If you’re an unknown author, the first thing you do is to try and get some heat on your book.
Sure, you have your own social media—Facebook/Twitter/Instagram/Etc.—but what about the world outside your circle of friends? For that you have Amazon, and Amazon has an algorithm. If your book starts getting good reviews, Amazon notices. And Amazon helps. The better reviewed your book is, the more they’ll push it in their search engines.
Which makes sense; Amazon wants to make money, so they’re going to push well-liked product.
So, if you have a book, you need reviews. Which means that thanks to the entrepreneurial spirit, there are now hundreds of websites that offer to review your book for cash.
Just like a bad car salesman hustling you to buy extra rust proofing, these shysters offer a variety of schemes. You can buy anything from basic to deluxe packages. Get a bad review? They’ll bury it. Need reviews fast? They’ll flood your book with praise. Want one review? Here’s the price. Want a thousand reviews? Here comes the sticker shock.
The sites offer tricks aplenty to make people think your book is the greatest thing since canned bread, or sliced beer.
(I’m not good with comparative metaphors.)
One interesting item of note regarding paid reviews: they won’t have the important “Verified Purchase” next to them, will they? Seems like that would be a red flag to anyone giving them the once over. But I digress…
The sites are aggressive. Immediately after taking a look at one—and having to give my (burner) email address in order to poke around—I started receiving spam: “Hey, you haven’t signed up yet! For just $100, you get a review for your book!”
Great! For $100, I can negate the sales of almost 100 books. And hey! Maybe that one review will cause one person to buy the book! Seems reasonable.
(Borat voice: not.)
A good number of these sites crow about their newsletter: “Buy a featured ad on the front page of our newsletter and get seen by 3,000 people!”
The problem is that the first thing these sites do is tell authors to sign up for the newsletter. This means the newsletter is basically going out to a bunch of other authors trying to get their book in front of people.
Which means you’re paying to participate in a circle jerk.
Paying for reviews isn’t limited to semi-professional scam websites, though. Individuals are in on the grift, doing all they can to lure needy writers into their web.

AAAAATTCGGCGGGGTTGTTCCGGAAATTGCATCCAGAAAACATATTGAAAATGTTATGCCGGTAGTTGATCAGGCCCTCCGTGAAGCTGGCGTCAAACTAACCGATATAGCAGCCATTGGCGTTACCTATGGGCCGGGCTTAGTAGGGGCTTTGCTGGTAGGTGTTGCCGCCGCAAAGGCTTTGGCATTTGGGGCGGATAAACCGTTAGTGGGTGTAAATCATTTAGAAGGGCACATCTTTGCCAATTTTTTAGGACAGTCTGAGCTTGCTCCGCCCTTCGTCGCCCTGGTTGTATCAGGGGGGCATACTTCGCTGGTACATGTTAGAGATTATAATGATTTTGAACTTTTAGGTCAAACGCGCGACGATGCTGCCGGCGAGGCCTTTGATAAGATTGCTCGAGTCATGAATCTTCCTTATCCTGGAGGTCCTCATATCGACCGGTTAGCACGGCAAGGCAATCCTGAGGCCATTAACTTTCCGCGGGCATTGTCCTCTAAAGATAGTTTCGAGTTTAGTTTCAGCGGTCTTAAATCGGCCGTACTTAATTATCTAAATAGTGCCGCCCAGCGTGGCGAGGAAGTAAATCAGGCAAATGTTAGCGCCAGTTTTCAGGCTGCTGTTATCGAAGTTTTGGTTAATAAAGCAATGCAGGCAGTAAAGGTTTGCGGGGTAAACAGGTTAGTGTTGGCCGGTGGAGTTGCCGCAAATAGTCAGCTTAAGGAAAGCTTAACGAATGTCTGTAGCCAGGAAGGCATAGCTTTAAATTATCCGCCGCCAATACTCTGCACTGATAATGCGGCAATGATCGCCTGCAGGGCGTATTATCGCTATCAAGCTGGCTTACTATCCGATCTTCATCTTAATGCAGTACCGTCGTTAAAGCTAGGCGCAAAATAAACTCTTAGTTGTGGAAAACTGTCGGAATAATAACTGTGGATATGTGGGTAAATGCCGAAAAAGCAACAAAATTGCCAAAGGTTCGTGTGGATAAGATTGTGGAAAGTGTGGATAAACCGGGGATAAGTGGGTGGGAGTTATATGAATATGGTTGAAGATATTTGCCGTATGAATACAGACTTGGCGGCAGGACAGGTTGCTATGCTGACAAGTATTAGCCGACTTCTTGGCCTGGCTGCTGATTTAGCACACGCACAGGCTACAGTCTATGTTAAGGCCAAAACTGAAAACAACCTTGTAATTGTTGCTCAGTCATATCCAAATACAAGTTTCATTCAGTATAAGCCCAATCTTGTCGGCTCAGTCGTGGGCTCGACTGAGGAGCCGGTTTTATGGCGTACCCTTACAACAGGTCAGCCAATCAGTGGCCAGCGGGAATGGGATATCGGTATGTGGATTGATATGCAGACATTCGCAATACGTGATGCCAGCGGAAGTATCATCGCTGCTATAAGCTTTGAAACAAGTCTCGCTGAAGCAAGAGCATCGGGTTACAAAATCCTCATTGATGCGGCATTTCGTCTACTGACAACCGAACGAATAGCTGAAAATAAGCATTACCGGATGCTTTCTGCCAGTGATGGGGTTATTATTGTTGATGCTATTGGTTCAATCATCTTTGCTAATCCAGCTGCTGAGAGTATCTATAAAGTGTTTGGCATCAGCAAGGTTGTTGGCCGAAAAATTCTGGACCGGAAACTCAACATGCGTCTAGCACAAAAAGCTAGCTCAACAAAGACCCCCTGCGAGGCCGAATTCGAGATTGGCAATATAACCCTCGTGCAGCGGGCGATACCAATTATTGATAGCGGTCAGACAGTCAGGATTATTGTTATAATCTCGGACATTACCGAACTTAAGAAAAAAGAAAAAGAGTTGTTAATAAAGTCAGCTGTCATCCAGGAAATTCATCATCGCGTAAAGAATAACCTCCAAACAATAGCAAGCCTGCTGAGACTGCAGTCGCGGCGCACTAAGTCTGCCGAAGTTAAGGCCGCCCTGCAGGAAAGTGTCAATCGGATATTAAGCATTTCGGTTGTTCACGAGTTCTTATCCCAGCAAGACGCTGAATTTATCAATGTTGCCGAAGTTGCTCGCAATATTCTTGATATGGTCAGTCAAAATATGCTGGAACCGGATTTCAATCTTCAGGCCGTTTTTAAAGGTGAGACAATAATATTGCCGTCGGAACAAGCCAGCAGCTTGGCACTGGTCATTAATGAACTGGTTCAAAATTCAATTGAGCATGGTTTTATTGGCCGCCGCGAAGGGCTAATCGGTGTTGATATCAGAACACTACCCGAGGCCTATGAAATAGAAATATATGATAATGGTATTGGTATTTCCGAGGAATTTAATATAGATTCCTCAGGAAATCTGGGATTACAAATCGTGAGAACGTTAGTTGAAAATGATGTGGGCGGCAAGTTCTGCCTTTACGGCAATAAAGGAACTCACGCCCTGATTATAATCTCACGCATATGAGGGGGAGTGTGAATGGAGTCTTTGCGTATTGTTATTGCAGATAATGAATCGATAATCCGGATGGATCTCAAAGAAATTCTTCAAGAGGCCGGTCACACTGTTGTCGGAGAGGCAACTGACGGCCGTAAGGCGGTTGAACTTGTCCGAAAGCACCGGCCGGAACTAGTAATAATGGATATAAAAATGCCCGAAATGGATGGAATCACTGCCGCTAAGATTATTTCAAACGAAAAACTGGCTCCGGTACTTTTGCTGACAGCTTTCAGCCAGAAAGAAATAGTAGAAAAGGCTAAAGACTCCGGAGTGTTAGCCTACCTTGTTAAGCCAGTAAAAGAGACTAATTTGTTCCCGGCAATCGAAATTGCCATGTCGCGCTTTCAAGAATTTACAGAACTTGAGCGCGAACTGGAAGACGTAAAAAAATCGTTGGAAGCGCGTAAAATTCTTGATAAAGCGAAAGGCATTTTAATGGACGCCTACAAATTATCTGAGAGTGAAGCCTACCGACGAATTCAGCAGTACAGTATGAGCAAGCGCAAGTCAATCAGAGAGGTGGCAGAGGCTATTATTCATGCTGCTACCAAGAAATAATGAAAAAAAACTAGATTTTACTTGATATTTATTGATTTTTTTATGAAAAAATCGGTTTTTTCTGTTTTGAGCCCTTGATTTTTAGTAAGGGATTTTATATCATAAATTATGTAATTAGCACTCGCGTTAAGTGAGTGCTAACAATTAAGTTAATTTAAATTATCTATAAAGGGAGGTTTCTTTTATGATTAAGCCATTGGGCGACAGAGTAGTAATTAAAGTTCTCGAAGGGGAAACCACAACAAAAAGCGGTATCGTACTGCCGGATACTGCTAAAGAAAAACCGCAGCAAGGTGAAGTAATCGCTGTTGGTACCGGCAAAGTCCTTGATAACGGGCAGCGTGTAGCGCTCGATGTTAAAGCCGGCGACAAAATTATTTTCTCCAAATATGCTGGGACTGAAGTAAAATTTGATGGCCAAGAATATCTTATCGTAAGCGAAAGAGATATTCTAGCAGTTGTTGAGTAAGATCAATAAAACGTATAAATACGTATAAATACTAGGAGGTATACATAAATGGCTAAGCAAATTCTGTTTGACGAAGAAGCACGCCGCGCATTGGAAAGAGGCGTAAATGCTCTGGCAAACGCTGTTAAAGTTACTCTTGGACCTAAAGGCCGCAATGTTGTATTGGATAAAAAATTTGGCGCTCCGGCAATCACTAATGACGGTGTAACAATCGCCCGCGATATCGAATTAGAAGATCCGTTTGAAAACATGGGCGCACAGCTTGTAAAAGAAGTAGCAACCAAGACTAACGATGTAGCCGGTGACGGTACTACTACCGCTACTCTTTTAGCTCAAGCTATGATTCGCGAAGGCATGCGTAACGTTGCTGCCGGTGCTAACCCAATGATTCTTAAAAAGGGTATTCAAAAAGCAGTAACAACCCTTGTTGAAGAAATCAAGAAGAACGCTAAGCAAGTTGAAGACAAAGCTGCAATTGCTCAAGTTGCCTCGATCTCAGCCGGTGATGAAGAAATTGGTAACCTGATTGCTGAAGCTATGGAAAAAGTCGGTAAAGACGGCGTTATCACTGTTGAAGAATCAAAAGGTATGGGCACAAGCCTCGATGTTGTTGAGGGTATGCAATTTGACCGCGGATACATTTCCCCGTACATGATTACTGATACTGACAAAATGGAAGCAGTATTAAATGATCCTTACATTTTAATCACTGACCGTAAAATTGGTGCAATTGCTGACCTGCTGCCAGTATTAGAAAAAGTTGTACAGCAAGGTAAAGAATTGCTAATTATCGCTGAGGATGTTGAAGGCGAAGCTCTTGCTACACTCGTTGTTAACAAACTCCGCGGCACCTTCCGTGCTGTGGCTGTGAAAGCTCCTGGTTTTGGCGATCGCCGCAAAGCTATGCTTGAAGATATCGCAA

A user on Goodreads, a social media site for readers—think Facebook, only instead of seeing posts by your old high school classmate who is more interested in fringe conspiracy theories than reason, science, or logic, you see posts about books, and who’s reading what—created a “New Book Announcement” chat board for indie authors.
You post your book, and people searching out new things to read peruse it. Nifty, right?
Unfortunately, immediately after offering my book to the masses, instead of hearing from active readers interested in the tale, I started getting hounded by “professional reviewers.” These were independent contractors who said they’d read my book for anywhere from $30 to $100, and then write a blurb about it.
Many promise the review will be positive, which doesn’t seem all that genuine. Yes, I like good reviews, but I’d prefer they be because people actually liked the book. Not because I paid them to say nice things about me.
Pay for play simply rubs me the wrong way.
Maybe I shouldn’t be offended, though. Maybe I should be doing everything I can to get seen, including paying for reviews.
I mean, I’m obviously not above begging… this blog is a shining example of that.
I don’t know… as much as I want to get my book into people’s hands, fake reviews doesn’t seem the honorable way to do so. The work should speak for itself, right?
Then again, “fake it until you make it” didn’t come from nowhere…
It’s a quandary.
So far, the feedback about my book has been overwhelmingly positive. Which means that hopefully more people will finish and review it kindly. Maybe even enough for Amazon’s algorithm to take note and bump my publication a little higher on their search engines.
At least I went down with my head held high.
Whether or not that’s a good thing remains to be seen. Fake it until you make it isn’t the only saying I’ve learned during my years on this planet.
Pride goeth before a fall is an important life lesson as well.
Check out the book causing this headache, We Are 100, on Amazon.
Image by PatternPictures, from Pixabay.